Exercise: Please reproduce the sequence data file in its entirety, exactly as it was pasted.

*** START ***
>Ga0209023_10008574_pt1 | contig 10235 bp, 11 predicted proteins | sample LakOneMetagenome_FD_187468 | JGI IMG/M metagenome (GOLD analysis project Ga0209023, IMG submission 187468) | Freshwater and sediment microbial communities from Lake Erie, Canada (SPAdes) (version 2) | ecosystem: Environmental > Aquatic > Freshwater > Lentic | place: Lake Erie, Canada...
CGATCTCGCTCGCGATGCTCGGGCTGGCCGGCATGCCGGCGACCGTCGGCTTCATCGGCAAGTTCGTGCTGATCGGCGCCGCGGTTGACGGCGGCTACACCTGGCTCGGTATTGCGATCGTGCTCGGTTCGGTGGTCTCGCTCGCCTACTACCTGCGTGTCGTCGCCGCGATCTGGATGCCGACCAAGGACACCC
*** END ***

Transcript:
>Ga0209023_10008574_pt1 | contig 10235 bp, 11 predicted proteins | sample LakOneMetagenome_FD_187468 | JGI IMG/M metagenome (GOLD analysis project Ga0209023, IMG submission 187468) | Freshwater and sediment microbial communities from Lake Erie, Canada (SPAdes) (version 2) | ecosystem: Environmental > Aquatic > Freshwater > Lentic | place: Lake Erie, Canada...
CGATCTCGCTCGCGATGCTCGGGCTGGCCGGCATGCCGGCGACCGTCGGCTTCATCGGCAAGTTCGTGCTGATCGGCGCCGCGGTTGACGGCGGCTACACCTGGCTCGGTATTGCGATCGTGCTCGGTTCGGTGGTCTCGCTCGCCTACTACCTGCGTGTCGTCGCCGCGATCTGGATGCCGACCAAGGACACCC